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-   -   What Comes First-Drywall or Backerboard?? (http://www.diychatroom.com/f15/what-comes-first-drywall-backerboard-2101/)

allen1466 03-23-2006 05:55 AM

What Comes First-Drywall or Backerboard??
 
Hello Everyone,

Remodeling my half bathroom and I have been asking a question:

Does the drywall go up first, then the cement backerboard or is it visa verse?? I will be laying 6" x 6" tiles.

Also, for the 6" x 6" tiles, should I use 1/4" backerboard or 1/2"?? I have
1 1/4" thick subfloor w/o the backerboard.

Thanks, Allen

redline 03-23-2006 06:53 AM

Quote:

Originally Posted by allen1466
Hello Everyone,

Remodeling my half bathroom and I have been asking a question:

Does the drywall go up first, then the cement backerboard or is it visa verse?? I will be laying 6" x 6" tiles.

Also, for the 6" x 6" tiles, should I use 1/4" backerboard or 1/2"?? I have
1 1/4" thick subfloor w/o the backerboard.

Thanks, Allen

Are these tiles going on the floor or on the wall?

KUIPORNG 03-23-2006 07:44 AM

In addition to this question
 
This question also apply to the project I am doing. I would like to ask even further, should the floor tiles being laid before the drywalling? I saw new home building like this, laying floor tiles before drywalling... but want to know if this is the right way of doing things. I can see advantageous of this as your tile edges will all nicely concive under the dry walls even without trims...

allen1466 03-23-2006 08:10 AM

Hello Everyone,

I will be putting the tiles on the floor only. I would like to put the tiles down last so I won't damage the tiles. This is what I have been told.

What I have right now is this: exposed stud work and the new sub-floor. People have told me to put the backerboard down first and then drywall. Leave a 1/2"-3/4" gap between the drywall and the backerboard. This way if water does get on the floor and it seeps into the wall, it won't get the drywall wet. But this bath is only a 1/2 bath.

The tiles I have are 1/4" thick and the thinset should be 1/4" under the tiles. The floor trim should cover the gaps.

Allen

Darylh 03-23-2006 09:18 AM

1-1/4" plywood subfloor "wow". you got some floor there already so 1/4" will do fine but use lots of fasteners. 1/2" is more stable and deflexs less. You can go either way as far as when you put the backer board in but I would put it in first and do the intire floor even where the cabinets go..Make sure when you grout the tiles you grout into the wall and use some clear caulking after you put in the baseboard trim.

KUIPORNG 03-23-2006 10:05 AM

What is the best way to fastening?
 
Hi there,

Don't want to HJ this thread, but jus really need to ask the question more as I am doing similar stuff for my basement bathroom. I am using the regular ply wood subflooring on top of a thick plastic sheet which on top of a concrete floor... the ply wood is kind of make it the same with everywhere else in the basement: wood flooring. now the question comes? how to do the fastening of the backboard to the plywood subflooring? as my ply wood is not that thick, may be 1/4" to 1/2", I was thinking using concrete screw, but then you are talking about a lot of fastening, should I used concrete screw plus Adhesive?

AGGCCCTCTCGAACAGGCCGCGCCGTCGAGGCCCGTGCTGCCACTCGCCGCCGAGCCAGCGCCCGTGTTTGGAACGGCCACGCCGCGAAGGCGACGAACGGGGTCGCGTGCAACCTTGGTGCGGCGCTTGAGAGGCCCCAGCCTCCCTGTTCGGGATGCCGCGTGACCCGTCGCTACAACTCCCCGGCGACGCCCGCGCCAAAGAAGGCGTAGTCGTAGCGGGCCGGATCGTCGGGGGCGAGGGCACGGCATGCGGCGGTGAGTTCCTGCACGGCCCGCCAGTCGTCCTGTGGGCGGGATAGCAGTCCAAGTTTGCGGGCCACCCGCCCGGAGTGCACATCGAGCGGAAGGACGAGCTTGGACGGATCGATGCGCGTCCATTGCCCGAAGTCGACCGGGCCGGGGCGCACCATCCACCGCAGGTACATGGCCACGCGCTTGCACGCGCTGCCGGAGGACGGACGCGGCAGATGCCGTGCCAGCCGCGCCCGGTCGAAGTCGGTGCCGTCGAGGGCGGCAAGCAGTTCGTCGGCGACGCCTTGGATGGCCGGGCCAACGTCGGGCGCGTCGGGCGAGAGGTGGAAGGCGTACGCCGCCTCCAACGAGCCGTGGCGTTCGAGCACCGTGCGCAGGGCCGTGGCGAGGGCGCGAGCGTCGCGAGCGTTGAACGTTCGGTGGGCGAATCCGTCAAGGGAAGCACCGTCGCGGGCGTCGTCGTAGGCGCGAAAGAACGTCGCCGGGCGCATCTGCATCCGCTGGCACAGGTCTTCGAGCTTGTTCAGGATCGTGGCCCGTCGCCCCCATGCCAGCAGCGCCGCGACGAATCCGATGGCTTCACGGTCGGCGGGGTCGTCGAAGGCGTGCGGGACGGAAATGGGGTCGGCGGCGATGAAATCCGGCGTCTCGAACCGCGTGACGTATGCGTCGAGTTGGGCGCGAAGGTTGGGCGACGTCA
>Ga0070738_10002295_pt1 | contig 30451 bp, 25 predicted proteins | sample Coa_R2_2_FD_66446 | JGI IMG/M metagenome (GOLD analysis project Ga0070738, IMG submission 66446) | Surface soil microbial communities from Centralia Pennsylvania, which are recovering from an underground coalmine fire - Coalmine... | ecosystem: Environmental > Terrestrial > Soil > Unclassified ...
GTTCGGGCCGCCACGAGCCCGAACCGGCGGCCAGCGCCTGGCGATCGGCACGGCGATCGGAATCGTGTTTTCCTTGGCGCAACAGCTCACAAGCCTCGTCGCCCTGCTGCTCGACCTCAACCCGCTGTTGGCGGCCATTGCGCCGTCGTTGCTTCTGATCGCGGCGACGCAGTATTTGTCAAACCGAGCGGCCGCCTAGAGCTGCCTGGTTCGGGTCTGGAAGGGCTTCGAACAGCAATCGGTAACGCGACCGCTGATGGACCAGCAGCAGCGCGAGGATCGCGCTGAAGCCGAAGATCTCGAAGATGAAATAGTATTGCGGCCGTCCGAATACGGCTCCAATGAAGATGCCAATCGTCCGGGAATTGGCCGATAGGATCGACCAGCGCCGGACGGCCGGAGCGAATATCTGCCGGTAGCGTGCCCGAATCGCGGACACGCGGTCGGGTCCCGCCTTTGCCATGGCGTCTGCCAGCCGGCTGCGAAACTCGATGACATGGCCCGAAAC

thank you

redline 03-23-2006 11:58 AM

Quote:

Originally Posted by allen1466
Hello Everyone,

I will be putting the tiles on the floor only. I would like to put the tiles down last so I won't damage the tiles. This is what I have been told.

What I have right now is this: exposed stud work and the new sub-floor. People have told me to put the backerboard down first and then drywall. Leave a 1/2"-3/4" gap between the drywall and the backerboard. This way if water does get on the floor and it seeps into the wall, it won't get the drywall wet. But this bath is only a 1/2 bath.

The tiles I have are 1/4" thick and the thinset should be 1/4" under the tiles. The floor trim should cover the gaps.

Allen

If the tiles will be going on the floor then drywall is not used on the floor only on the walls.

Backerboard (or cement board) should go down before the tiles.

If you do plan on using tiles on the walls then you will also use the cement board (backerboard) on the walls behind the tile and the drywall is not needed. The cement board is used in place of the drywall.

The cement board is used in areas that water may pentrate a tile.

Hope this helps.

bob the builder 03-23-2006 06:35 PM

Quote:

Originally Posted by allen1466
Hello Everyone,

I will be putting the tiles on the floor only. I would like to put the tiles down last so I won't damage the tiles. This is what I have been told.